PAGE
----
Robotic exoskeleton maps sense-deficits in young stroke patients
Pioneering study could pave way for better therapies for cerebral palsy, researchers say
Researchers at the University of Calgary are using robotics technology to try to come up with more effective treatments for children who have had strokes.
The robotic device measures a patient's position sense — what doctors call proprioception — the unconscious perception of where the body is while in motion or at rest.
"Someone whose position sense has been affected might have difficulty knowing where their hand or arm is in space, adding to their difficulty in using their affected, weaker limb," said one of the study's senior researchers, Dr. Kirton of the Cumming School of Medicine's departments of pediatrics and clinical neurosciences.
"We can try to make a hand stronger but, if your brain doesn't know where the hand is, this may not translate into meaningful function in daily life."
PhD candidate Andrea Kuczynski is doing ongoing research using the KINARM (Kinesiological Instrument for Normal and Altered Reaching Movements) robotic device.
During the test the children sit in the KINARM machine with their arms supported by its exoskeleton, which measured movement as they played video games and did other tasks. All the children also had MRIs, which gave researchers a detailed picture of their brain structures.
KINARM could be rehabilitation tool
"So basically they slide me in there, position my arm, so it like maps out, so they can see it on the screen, and like how I move," said Max Challoner, a 12-year-old participant in the study.
He had a stroke shortly after he was born that left him with mild physical impairments on his right side.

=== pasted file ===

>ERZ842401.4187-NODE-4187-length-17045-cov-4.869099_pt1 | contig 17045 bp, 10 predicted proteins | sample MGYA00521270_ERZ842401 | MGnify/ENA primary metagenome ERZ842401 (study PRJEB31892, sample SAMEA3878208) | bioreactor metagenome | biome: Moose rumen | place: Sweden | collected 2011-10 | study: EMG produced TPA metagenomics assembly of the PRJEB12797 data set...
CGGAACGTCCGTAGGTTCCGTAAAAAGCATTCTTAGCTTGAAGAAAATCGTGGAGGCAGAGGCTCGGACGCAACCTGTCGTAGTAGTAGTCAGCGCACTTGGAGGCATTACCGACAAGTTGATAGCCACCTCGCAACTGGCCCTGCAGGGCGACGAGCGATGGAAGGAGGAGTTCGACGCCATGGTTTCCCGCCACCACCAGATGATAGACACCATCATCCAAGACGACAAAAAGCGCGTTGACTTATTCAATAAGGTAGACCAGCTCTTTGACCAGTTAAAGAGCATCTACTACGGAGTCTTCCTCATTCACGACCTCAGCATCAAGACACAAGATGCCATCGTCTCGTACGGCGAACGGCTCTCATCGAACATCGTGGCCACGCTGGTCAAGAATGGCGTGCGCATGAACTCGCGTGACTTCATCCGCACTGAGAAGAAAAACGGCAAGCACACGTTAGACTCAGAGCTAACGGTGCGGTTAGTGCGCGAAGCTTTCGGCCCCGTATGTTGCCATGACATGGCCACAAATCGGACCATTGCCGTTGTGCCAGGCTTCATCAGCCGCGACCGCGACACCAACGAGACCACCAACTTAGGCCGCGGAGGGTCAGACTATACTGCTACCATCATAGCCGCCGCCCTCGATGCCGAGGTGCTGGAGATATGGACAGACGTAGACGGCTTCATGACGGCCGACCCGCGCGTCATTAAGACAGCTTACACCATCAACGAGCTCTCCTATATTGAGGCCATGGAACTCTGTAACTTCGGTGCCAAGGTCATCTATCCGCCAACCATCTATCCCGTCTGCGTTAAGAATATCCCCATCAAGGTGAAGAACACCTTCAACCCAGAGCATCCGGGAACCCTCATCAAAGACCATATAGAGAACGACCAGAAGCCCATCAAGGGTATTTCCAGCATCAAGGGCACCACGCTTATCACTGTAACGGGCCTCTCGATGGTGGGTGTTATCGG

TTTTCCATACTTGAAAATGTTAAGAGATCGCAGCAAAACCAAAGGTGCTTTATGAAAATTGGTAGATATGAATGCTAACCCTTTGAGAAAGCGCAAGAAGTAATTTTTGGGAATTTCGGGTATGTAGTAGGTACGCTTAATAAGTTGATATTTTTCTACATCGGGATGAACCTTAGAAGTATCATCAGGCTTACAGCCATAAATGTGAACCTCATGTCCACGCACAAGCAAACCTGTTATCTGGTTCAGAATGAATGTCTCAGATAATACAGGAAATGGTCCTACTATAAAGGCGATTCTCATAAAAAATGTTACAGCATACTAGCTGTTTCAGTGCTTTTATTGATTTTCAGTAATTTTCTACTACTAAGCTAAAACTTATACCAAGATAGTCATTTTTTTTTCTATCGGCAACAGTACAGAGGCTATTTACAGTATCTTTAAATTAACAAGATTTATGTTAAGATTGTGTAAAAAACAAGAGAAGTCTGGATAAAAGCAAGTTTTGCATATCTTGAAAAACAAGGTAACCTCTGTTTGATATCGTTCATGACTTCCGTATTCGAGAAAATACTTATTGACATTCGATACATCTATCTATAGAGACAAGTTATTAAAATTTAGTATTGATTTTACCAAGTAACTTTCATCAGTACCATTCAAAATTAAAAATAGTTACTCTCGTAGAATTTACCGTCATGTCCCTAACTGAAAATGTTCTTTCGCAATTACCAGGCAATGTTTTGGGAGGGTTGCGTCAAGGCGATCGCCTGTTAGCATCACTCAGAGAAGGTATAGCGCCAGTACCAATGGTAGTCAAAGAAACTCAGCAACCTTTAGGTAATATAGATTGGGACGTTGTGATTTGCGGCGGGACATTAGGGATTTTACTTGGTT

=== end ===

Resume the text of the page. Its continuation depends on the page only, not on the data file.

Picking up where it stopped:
Years later, testing showed that Max might have a sensory processing disorder.
But the KINARM testing has shown Max's right side moves nearly as well as his left. That's a relief for his mother, Wendy Saunders.
"That's something that we don't need to worry about," she said. "Just knowing that takes away a lot of the other anxieties we have about his future."
Max says he was just happy to take part in the study. "It feels nice actually, helping people in such a way that it could potentially help them learn how they function," he said.
Kuczynski tested 40 children who had perinatal strokes and compared the results to a healthy control group.
Perinatal stroke affects about 1,000 children in Alberta. The perinatal period lasts from the 20th week of gestation to shortly after birth.
Different types of perinatal strokes cause different brain injuries. Cerebral palsy is a common secondary outcome that affects muscle movement and motor skills.
"In the future, the KINARM could be used as a tool for rehabilitation. Once we have an understanding of how an individual's position sense has been affected, we can begin to focus and personalize rehabilitation," Kuczynski said.
The study was published in a recent edition of Neurorehabilitation and Neural Repair.